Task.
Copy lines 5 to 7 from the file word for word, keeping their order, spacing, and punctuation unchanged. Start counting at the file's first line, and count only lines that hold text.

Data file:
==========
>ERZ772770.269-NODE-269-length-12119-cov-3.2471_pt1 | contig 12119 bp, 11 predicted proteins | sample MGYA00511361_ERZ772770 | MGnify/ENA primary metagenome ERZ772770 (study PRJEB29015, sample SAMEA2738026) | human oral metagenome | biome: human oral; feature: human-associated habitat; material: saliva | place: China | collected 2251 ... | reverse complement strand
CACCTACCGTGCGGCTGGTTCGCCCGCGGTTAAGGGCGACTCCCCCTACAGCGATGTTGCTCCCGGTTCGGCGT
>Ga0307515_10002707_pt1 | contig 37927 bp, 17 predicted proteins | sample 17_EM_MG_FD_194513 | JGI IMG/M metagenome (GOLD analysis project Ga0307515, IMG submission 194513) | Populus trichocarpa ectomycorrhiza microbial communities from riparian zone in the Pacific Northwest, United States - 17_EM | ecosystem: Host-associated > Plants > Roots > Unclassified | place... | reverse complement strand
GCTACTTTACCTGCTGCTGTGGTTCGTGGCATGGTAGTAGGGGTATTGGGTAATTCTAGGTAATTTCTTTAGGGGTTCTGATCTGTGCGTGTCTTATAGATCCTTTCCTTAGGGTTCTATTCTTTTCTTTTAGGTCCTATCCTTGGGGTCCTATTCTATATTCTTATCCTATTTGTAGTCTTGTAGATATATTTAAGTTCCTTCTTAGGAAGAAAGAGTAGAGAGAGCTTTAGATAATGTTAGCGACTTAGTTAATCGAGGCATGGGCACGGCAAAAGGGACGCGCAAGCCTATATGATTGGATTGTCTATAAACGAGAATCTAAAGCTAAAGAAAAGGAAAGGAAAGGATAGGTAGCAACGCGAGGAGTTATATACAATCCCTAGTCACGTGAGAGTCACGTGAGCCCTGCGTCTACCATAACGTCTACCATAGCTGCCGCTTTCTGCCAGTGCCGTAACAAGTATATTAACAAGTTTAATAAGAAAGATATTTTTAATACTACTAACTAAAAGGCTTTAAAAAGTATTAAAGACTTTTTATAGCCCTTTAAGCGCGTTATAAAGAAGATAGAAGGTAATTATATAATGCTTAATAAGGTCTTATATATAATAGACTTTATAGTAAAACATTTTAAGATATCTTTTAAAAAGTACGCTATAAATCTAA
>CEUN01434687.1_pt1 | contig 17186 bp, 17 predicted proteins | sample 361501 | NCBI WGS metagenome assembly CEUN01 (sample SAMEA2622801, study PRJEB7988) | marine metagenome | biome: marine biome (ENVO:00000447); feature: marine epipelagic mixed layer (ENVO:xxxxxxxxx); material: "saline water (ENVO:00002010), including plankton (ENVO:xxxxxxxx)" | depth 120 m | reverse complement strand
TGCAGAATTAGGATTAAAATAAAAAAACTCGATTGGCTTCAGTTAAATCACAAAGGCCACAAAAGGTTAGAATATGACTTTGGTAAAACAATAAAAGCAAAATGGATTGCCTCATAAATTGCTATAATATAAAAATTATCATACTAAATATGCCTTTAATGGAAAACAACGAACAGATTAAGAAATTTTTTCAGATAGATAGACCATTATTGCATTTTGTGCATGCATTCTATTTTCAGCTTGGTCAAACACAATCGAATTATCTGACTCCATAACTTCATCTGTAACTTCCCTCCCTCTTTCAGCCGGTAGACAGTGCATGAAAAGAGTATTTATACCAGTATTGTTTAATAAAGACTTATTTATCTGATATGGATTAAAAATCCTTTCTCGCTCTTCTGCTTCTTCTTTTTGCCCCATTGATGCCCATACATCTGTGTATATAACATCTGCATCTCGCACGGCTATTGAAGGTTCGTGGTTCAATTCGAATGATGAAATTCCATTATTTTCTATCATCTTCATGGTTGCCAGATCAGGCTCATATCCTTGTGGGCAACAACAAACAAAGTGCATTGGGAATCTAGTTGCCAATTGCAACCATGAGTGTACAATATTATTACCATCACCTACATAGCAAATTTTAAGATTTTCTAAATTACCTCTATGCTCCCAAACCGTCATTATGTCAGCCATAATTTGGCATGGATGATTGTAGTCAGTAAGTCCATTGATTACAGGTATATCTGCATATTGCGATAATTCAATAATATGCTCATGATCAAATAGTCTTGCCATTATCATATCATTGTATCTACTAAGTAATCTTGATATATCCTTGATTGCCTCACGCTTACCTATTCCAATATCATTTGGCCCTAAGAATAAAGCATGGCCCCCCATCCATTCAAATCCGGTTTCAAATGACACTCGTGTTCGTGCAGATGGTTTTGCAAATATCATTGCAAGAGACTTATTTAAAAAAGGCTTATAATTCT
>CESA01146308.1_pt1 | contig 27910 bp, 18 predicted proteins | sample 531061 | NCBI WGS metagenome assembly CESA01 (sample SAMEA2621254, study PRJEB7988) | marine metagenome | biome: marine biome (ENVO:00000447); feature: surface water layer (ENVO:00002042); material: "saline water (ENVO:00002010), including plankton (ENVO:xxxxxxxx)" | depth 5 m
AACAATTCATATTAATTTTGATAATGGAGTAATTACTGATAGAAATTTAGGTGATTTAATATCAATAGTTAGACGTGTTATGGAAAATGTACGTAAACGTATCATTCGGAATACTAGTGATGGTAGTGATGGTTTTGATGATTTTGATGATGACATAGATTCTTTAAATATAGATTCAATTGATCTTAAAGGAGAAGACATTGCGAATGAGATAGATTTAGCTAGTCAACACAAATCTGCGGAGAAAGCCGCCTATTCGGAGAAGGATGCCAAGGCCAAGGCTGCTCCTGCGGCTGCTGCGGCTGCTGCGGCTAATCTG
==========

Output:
>CEUN01434687.1_pt1 | contig 17186 bp, 17 predicted proteins | sample 361501 | NCBI WGS metagenome assembly CEUN01 (sample SAMEA2622801, study PRJEB7988) | marine metagenome | biome: marine biome (ENVO:00000447); feature: marine epipelagic mixed layer (ENVO:xxxxxxxxx); material: "saline water (ENVO:00002010), including plankton (ENVO:xxxxxxxx)" | depth 120 m | reverse complement strand
TGCAGAATTAGGATTAAAATAAAAAAACTCGATTGGCTTCAGTTAAATCACAAAGGCCACAAAAGGTTAGAATATGACTTTGGTAAAACAATAAAAGCAAAATGGATTGCCTCATAAATTGCTATAATATAAAAATTATCATACTAAATATGCCTTTAATGGAAAACAACGAACAGATTAAGAAATTTTTTCAGATAGATAGACCATTATTGCATTTTGTGCATGCATTCTATTTTCAGCTTGGTCAAACACAATCGAATTATCTGACTCCATAACTTCATCTGTAACTTCCCTCCCTCTTTCAGCCGGTAGACAGTGCATGAAAAGAGTATTTATACCAGTATTGTTTAATAAAGACTTATTTATCTGATATGGATTAAAAATCCTTTCTCGCTCTTCTGCTTCTTCTTTTTGCCCCATTGATGCCCATACATCTGTGTATATAACATCTGCATCTCGCACGGCTATTGAAGGTTCGTGGTTCAATTCGAATGATGAAATTCCATTATTTTCTATCATCTTCATGGTTGCCAGATCAGGCTCATATCCTTGTGGGCAACAACAAACAAAGTGCATTGGGAATCTAGTTGCCAATTGCAACCATGAGTGTACAATATTATTACCATCACCTACATAGCAAATTTTAAGATTTTCTAAATTACCTCTATGCTCCCAAACCGTCATTATGTCAGCCATAATTTGGCATGGATGATTGTAGTCAGTAAGTCCATTGATTACAGGTATATCTGCATATTGCGATAATTCAATAATATGCTCATGATCAAATAGTCTTGCCATTATCATATCATTGTATCTACTAAGTAATCTTGATATATCCTTGATTGCCTCACGCTTACCTATTCCAATATCATTTGGCCCTAAGAATAAAGCATGGCCCCCCATCCATTCAAATCCGGTTTCAAATGACACTCGTGTTCGTGCAGATGGTTTTGCAAATATCATTGCAAGAGACTTATTTAAAAAAGGCTTATAATTCT
>CESA01146308.1_pt1 | contig 27910 bp, 18 predicted proteins | sample 531061 | NCBI WGS metagenome assembly CESA01 (sample SAMEA2621254, study PRJEB7988) | marine metagenome | biome: marine biome (ENVO:00000447); feature: surface water layer (ENVO:00002042); material: "saline water (ENVO:00002010), including plankton (ENVO:xxxxxxxx)" | depth 5 m